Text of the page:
I’ve found that most leadership teams can accomplish the work of the Weekly Meeting in 30-60 minutes. The objectives are to review the key measures for the business, discuss the reasons for anything that is off pace for the monthly and quarterly goals, and coordinate on any correction measures that need to be taken.
This is NOT a planning meeting. While some teams will also take a few minutes to review progress on the quarterly SMARTs that were due that week, the primary purpose of this meeting is to stay focused on the operational excellence of the business.
Many leaders embrace Daily Huddles as a best practice for keeping their teams aligned and motivated. These meetings are best held as “stand-up” meetings and are intended to be quick (5-10 minutes max). While the agenda for these meetings can vary, here is a quick reference for an effective Daily Huddle. Each team member shares the following with the group:
- Quick positive focus – this can be professional or personal… just something they are positive about (maybe a win from the day before).
- THE most important thing they will accomplish that day (where their focus is).
- What, if anything, they need from the team to be successful that day.
Each team and leader is a little different. Some leaders will occasionally bring a motivational or educational piece to the huddle or may even do some team recognition in this setting. Some leaders may want to capture daily commitments and ask for a quick accountability to the stated ONE THING from the day before. Others will choose to limit accountability conversations to 1:1 interactions with team members. However they differ, Daily Huddles should help team members start their workday from a place of positivity and focus.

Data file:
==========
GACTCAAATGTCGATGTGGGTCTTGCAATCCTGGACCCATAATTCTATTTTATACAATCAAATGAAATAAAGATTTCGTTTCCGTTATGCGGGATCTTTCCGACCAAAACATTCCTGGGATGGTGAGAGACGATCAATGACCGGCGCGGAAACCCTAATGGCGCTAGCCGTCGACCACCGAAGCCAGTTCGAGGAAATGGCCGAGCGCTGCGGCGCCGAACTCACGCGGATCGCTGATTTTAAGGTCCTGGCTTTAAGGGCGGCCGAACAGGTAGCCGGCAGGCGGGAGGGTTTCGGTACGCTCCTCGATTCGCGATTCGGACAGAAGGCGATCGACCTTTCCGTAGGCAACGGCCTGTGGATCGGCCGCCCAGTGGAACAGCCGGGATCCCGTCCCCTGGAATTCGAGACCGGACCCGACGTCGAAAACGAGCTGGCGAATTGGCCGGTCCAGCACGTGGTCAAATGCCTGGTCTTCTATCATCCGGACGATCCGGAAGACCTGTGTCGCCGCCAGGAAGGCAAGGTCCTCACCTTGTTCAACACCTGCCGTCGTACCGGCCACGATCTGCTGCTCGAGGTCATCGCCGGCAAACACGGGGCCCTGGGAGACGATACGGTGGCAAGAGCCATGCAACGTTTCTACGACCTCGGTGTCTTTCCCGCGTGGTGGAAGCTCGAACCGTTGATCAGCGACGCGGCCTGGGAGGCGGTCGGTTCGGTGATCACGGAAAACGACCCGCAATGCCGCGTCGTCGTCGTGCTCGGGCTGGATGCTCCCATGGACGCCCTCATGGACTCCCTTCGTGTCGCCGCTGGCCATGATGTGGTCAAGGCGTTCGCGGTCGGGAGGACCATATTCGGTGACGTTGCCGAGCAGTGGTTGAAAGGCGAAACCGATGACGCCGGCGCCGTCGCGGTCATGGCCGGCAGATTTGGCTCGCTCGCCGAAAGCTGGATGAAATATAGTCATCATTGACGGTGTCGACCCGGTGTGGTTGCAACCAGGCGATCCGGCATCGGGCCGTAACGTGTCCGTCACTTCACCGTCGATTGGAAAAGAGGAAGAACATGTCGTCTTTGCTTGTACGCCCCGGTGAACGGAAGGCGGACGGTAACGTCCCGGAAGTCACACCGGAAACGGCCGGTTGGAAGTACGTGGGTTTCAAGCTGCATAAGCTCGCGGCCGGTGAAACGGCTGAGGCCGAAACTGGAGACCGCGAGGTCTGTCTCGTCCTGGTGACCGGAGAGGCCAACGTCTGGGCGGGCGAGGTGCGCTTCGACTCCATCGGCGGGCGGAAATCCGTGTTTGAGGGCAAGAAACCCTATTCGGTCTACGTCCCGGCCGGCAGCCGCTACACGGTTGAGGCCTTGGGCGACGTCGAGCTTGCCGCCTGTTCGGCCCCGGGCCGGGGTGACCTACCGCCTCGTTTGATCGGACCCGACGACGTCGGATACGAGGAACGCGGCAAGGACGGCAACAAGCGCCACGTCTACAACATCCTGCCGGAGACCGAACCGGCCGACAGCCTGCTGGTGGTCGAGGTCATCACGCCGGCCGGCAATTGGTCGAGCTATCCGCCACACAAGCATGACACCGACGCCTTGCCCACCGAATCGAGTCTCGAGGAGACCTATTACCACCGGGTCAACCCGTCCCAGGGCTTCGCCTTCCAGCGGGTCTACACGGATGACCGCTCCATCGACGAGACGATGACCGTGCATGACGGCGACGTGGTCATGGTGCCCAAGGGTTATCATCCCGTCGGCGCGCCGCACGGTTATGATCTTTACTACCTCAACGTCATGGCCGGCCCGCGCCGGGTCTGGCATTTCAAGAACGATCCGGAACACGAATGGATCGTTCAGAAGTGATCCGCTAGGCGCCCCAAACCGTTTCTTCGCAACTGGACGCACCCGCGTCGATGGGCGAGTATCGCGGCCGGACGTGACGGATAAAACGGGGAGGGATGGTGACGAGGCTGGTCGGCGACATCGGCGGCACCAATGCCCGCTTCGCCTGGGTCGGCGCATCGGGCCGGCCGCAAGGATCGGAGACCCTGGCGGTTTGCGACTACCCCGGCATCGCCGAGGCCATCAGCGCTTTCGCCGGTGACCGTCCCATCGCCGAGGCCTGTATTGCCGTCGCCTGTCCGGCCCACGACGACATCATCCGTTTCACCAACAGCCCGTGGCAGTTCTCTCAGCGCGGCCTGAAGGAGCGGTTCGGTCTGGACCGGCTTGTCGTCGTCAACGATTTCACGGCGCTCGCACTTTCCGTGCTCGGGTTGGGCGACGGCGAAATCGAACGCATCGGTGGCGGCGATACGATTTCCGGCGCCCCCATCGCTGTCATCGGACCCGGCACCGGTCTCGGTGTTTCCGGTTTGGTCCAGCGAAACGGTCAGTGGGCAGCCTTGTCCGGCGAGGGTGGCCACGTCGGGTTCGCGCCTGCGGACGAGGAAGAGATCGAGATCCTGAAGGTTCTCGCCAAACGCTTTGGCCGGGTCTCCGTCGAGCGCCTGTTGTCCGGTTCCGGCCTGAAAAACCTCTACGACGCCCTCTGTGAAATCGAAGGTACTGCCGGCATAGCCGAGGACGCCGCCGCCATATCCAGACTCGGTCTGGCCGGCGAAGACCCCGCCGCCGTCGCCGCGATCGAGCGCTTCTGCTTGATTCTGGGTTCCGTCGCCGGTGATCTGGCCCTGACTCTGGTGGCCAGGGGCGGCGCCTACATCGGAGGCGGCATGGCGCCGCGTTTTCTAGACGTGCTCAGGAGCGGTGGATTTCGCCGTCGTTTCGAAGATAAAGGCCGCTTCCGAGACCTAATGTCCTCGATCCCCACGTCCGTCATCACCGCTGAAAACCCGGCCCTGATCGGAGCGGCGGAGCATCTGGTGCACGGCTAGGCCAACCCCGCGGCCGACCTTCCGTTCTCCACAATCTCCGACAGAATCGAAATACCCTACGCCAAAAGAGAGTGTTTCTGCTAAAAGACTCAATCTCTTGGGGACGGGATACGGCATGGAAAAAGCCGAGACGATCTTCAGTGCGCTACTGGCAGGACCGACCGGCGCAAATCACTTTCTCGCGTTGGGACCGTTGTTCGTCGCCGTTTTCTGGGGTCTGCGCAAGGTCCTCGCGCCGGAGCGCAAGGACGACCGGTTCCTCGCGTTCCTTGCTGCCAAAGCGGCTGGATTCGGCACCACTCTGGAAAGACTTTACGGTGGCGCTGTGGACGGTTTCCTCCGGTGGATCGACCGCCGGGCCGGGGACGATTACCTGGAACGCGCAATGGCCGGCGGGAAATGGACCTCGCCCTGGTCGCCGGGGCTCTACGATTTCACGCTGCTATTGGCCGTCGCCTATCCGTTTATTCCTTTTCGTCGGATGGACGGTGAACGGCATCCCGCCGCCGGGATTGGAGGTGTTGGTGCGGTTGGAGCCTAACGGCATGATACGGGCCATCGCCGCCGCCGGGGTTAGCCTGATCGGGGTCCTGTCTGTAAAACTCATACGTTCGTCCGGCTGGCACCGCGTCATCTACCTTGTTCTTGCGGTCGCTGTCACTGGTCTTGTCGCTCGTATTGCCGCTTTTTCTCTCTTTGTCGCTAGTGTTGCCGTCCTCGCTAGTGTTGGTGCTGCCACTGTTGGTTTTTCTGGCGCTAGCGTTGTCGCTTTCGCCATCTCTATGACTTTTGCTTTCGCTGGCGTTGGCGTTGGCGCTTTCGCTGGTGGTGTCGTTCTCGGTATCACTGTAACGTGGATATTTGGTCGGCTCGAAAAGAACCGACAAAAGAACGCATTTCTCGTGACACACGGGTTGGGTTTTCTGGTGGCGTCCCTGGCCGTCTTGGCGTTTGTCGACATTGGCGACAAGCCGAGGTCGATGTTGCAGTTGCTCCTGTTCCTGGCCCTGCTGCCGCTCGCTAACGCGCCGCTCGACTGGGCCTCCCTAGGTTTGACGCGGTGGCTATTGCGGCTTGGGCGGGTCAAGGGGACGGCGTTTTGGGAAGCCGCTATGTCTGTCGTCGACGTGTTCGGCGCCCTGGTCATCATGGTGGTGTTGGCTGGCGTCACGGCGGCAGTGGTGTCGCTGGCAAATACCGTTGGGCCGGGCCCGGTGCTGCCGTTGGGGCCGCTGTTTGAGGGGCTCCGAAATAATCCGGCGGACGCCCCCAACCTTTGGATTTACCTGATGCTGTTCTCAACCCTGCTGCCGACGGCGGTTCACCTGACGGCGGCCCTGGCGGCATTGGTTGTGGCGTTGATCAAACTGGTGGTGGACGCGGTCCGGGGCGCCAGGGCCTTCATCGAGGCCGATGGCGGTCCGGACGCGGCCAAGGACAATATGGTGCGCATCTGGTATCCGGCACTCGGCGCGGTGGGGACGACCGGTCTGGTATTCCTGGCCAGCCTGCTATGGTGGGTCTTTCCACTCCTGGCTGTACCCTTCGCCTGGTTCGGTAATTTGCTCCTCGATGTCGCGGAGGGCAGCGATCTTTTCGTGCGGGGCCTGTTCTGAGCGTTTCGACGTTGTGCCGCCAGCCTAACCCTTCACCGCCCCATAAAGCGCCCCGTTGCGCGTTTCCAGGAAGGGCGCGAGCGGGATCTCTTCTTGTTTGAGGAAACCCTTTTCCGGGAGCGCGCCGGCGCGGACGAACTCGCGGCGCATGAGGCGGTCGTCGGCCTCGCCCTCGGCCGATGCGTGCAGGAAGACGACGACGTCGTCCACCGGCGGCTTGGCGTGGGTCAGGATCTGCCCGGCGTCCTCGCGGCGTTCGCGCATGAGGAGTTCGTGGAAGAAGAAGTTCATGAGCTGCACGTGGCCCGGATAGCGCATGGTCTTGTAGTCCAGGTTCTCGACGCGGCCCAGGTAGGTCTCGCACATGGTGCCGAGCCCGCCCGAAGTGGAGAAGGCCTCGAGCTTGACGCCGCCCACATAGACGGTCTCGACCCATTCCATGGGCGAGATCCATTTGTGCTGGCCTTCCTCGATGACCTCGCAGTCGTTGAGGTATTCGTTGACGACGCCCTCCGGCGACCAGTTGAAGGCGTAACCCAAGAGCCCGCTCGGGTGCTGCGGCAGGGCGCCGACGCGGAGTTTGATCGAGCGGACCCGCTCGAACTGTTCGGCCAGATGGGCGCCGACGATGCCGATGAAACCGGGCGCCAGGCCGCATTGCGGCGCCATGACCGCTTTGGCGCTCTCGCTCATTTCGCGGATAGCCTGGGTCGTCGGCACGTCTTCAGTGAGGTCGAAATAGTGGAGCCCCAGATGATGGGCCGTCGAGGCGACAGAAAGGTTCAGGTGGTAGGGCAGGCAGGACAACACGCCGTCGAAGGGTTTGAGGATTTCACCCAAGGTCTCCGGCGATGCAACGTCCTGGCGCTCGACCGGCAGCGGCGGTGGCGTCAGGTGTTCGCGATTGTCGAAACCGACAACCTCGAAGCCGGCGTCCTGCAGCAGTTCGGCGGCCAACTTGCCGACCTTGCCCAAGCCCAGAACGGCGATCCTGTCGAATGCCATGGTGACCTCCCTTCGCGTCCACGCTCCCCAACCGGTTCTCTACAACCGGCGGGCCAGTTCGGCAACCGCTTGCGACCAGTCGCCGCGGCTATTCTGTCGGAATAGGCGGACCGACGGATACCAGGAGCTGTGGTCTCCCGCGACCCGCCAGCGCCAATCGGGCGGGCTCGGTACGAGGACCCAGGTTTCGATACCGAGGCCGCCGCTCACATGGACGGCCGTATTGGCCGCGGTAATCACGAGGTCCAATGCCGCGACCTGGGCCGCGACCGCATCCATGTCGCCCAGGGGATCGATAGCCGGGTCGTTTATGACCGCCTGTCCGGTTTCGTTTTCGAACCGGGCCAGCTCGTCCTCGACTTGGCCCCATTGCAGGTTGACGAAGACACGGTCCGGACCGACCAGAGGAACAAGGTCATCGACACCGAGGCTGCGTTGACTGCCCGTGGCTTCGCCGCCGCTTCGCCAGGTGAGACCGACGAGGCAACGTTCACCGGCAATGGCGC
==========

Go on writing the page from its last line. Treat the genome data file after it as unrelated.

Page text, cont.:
If you don’t see the need for a Daily Huddle to keep team members focused and promote the right level of regular communication, collaboration and accountability, you can choose to employ this part of the rhythm during particularly challenging periods in your business.
I remember a time when we used a daily stand-up during a company crisis to ensure everyone was aligned on the the game plan for that day and to provide a mechanism to bubble up things that were going well and also to have people share roadblocks they were experiencing. Once the crisis was over we stopped holding company-wide huddles and left it up to each team to decide if they would use huddles to accomplish their objectives.
A Continuum of Planning to Execution:
It may be obvious to you, but the meetings in a good meeting rhythm spread pretty evenly across a continuum between Planning and Execution. The Annual Planning Offsite being entirely on the ‘Planning’ side and Daily Huddles being completely on the opposite ‘Execution’ side of the continuum. Quarterly Planning is mostly planning and the Weekly Meeting is mostly execution. The Monthly meeting falls in the middle of the continuum enabling teams to check in on strategic progress (progress towards “the plan”) while allowing space to deal with operational “Big Rocks” that surface during the course of doing business and are too large to address adequately during the Weekly Meeting.
2019 will be a much better year for you and your business, if you’ll develop the discipline to stick to a meeting rhythm. At first, the meetings may not feel very comfortable and you may fumble through them a bit. The important thing is to keep holding the meetings. You and your people will get better at making the meetings effective with repetition.
Remember the meeting rhythm’s purpose is to serve you, not the other way around. If you find yourself becoming enslaved by the meeting rhythm instead of being empowered by it, you need to make some adjustments.
Getting clarity into your business along with the discipline of a good planning and execution rhythm will take you much further than you’ve been able to go previously.